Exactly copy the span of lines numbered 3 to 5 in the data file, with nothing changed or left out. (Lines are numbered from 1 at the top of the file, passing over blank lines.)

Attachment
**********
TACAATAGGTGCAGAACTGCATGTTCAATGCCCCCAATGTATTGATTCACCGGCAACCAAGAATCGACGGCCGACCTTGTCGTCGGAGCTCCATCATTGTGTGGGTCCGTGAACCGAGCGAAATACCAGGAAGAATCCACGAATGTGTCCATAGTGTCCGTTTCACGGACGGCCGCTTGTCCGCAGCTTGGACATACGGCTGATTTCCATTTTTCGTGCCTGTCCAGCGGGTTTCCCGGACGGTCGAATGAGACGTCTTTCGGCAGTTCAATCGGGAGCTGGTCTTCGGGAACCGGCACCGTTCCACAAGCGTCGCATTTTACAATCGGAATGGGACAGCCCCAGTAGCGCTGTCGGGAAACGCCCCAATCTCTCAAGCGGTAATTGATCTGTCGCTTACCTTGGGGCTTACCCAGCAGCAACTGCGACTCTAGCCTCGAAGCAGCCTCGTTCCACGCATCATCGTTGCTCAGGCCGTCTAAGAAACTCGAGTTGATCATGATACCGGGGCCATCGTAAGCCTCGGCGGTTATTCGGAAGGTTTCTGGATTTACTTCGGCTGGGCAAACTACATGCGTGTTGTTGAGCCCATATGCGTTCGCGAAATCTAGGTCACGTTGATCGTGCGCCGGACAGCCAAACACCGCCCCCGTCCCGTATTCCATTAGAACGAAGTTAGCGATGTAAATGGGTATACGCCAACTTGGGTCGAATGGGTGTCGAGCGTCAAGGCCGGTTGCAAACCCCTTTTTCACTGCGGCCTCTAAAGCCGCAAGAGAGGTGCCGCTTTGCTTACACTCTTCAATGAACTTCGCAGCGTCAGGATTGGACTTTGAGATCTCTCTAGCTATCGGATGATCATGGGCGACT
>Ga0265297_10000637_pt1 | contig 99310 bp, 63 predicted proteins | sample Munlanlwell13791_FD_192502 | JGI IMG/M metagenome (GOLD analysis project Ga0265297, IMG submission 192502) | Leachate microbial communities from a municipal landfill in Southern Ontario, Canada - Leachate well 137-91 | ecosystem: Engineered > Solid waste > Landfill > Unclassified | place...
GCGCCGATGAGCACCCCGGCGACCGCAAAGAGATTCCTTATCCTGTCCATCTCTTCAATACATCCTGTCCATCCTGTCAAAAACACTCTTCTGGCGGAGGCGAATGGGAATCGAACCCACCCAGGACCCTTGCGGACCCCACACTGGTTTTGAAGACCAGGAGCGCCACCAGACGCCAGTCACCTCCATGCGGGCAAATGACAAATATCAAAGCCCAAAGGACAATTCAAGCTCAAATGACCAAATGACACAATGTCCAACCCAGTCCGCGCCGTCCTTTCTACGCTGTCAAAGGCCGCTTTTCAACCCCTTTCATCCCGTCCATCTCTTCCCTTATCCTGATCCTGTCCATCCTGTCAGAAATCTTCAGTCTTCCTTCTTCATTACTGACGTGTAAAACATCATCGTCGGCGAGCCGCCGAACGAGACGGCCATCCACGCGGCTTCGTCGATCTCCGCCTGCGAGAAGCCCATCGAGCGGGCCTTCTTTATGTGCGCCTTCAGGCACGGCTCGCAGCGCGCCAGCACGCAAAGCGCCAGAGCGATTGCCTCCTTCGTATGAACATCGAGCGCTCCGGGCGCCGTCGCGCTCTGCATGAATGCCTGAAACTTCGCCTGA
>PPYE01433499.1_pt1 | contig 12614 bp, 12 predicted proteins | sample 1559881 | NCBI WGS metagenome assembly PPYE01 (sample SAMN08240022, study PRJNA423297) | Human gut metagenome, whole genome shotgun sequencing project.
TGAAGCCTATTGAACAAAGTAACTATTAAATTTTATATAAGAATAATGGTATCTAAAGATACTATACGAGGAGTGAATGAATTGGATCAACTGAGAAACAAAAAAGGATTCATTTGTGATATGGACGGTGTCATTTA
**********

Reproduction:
GCGCCGATGAGCACCCCGGCGACCGCAAAGAGATTCCTTATCCTGTCCATCTCTTCAATACATCCTGTCCATCCTGTCAAAAACACTCTTCTGGCGGAGGCGAATGGGAATCGAACCCACCCAGGACCCTTGCGGACCCCACACTGGTTTTGAAGACCAGGAGCGCCACCAGACGCCAGTCACCTCCATGCGGGCAAATGACAAATATCAAAGCCCAAAGGACAATTCAAGCTCAAATGACCAAATGACACAATGTCCAACCCAGTCCGCGCCGTCCTTTCTACGCTGTCAAAGGCCGCTTTTCAACCCCTTTCATCCCGTCCATCTCTTCCCTTATCCTGATCCTGTCCATCCTGTCAGAAATCTTCAGTCTTCCTTCTTCATTACTGACGTGTAAAACATCATCGTCGGCGAGCCGCCGAACGAGACGGCCATCCACGCGGCTTCGTCGATCTCCGCCTGCGAGAAGCCCATCGAGCGGGCCTTCTTTATGTGCGCCTTCAGGCACGGCTCGCAGCGCGCCAGCACGCAAAGCGCCAGAGCGATTGCCTCCTTCGTATGAACATCGAGCGCTCCGGGCGCCGTCGCGCTCTGCATGAATGCCTGAAACTTCGCCTGA
>PPYE01433499.1_pt1 | contig 12614 bp, 12 predicted proteins | sample 1559881 | NCBI WGS metagenome assembly PPYE01 (sample SAMN08240022, study PRJNA423297) | Human gut metagenome, whole genome shotgun sequencing project.
TGAAGCCTATTGAACAAAGTAACTATTAAATTTTATATAAGAATAATGGTATCTAAAGATACTATACGAGGAGTGAATGAATTGGATCAACTGAGAAACAAAAAAGGATTCATTTGTGATATGGACGGTGTCATTTA